Or, as more commonly quoted, “Do unto others as you would have them do unto you.”

‘Time’ gets it right

24785167_922801561217477_4010651896843101497_oJanet reports to her evening shift at a fast food franchise where she has worked as an assistant manager for the past six months. Her assignment tonight is the same as every night, organize her crew of teenagers and college students into a well-oiled machine that serves up burgers within 90-seconds of being ordered, all while minimizing food and labor costs.

It’s a good job that pays well above the median household income for the local area, but keeping a crew of 12 teenagers in line can be a headache sometimes. She is flanked by two shift leads, who manage the grill and front counter operations.

Tonight is a wild night. It’s the local high school’s homecoming, business is heavy, and crowds will soon let out from the homecoming football game to swarm the establishment for the post-game meal.

As the crew ramps up for the Friday night rush, Jimmy, an 18-year old cook who has been on the crew for two years, grabs Tommy, another 18 year old cook, and twists his nipple. Both boys laugh, as does much of the crew. Tommy then looks at Janet and says, “Did you see what Jimmy did? Can I do that to you?”

Janet brushes off the statement, but Tommy persists, even advancing toward her. She orders Tommy back on the job, which he ultimately does after cornering her near the office door.

Janet calls the store’s general manager. Tommy is fired. Jimmy is suspended. A memo is posted concerning appropriate conduct in the workplace, the company’s policy is restated, and the crew is reminded that sexual harassment is not tolerated at this establishment.

However, the damage has been done. The crew turns on Janet, many of whom were friends to Tommy and Jimmy. The two shift leads mock Janet by re-enacting the scene to the amusement of the crew.

The company handled the situation properly, but the crew and middle-managers continued the behavior. Thinking that the company could not fire the entire crew and both shift leads, Janet resigns herself to the situation. Her two options were to quit, or continue working and hope the company joke would soon fade. She chose the latter, and eventually things returned to normal.

Time Magazine honored women like Janet when they named “The Silence Breakers” as Person of the Year this year. All who spoke out against sexual harassment and sexual assault under the #MeToo movement on social media are counted as “Silence Breakers.”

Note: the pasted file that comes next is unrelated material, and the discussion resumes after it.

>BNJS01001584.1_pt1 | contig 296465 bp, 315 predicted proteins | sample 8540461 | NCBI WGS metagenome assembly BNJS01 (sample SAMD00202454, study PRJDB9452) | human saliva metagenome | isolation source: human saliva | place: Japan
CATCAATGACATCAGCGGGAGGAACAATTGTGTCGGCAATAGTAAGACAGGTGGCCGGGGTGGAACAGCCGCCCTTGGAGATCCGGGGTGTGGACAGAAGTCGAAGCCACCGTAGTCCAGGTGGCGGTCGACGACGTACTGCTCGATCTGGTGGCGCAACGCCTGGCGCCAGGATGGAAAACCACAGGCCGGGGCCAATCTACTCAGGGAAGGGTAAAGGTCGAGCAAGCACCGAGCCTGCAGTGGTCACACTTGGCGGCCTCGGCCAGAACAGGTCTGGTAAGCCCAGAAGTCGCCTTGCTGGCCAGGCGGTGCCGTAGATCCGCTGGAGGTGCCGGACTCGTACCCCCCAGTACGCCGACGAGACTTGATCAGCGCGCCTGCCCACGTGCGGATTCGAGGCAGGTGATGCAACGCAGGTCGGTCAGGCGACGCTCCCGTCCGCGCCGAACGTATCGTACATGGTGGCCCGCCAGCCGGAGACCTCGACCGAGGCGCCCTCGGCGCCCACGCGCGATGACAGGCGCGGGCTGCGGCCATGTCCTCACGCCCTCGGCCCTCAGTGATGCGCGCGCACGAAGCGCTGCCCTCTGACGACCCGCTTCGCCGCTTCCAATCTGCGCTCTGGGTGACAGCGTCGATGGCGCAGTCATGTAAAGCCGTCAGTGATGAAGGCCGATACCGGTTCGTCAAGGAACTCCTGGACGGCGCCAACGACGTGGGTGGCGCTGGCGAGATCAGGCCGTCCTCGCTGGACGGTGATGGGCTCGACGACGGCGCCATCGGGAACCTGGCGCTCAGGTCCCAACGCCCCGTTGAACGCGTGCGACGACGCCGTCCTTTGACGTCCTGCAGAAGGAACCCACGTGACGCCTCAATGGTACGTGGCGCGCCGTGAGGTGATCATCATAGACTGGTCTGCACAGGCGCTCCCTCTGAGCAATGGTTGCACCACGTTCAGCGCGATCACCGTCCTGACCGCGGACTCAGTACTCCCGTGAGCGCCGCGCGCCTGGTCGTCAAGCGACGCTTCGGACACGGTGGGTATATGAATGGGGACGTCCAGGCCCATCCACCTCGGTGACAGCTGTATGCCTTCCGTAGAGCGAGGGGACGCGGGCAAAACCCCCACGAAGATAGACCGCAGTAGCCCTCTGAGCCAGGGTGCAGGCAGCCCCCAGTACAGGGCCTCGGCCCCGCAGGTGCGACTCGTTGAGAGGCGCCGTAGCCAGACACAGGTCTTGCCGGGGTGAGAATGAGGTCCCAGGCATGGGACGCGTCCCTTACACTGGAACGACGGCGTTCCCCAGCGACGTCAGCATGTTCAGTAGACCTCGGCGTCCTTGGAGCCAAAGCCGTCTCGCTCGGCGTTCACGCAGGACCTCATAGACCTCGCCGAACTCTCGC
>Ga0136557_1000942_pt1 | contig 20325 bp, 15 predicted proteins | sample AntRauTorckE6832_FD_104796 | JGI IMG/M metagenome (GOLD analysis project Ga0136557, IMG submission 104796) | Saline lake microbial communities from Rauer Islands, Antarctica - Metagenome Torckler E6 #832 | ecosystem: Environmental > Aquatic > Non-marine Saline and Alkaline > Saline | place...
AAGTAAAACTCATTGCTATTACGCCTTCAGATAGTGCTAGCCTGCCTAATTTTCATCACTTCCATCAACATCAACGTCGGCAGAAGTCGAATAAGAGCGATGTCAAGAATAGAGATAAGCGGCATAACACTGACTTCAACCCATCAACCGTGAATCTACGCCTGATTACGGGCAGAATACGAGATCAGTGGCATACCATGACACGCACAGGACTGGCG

The #MeToo movement gained steam nationally in the wake of sexual assault allegations against Harvey Weinstein, and continued to build with each new set of allegations leveled at Hollywood elites, politicians and business moguls. Sexual harassment and assault victims, mostly women, posted the hashtag on social media, with some telling their stories.

The #MeToo movement has its share of critics. Some blast the movement as a cheap political stunt, while others make jokes about celebrities like Monica Lewinsky joining the movement.

But to politicize the movement, or turn it into a punchline is to spit in the face of the millions of women who post their #MeToo stories on social media, and the millions more who remain silent.

You see, the #MeToo movement is not about disarming a political party, taking out political opponents, or even “taking it to the man.” It’s about giving people like Janet a voice, raising awareness of an issue that many didn’t know was so widespread, comforting the victims by showing they are not alone, all while sending a message that sexually aggressive behavior will no longer be tolerated.

Without regard to the political affiliations of those who started and promoted the movement, #MeToo is the right choice for Person of the Year. It brought to light a rampant sin that needed to be stopped, and it shaped not only the news cycle, but our cultural perceptions of this issue over the past year.

May we repent of our sexual immorality that has allowed this problem to persist unchecked for so long.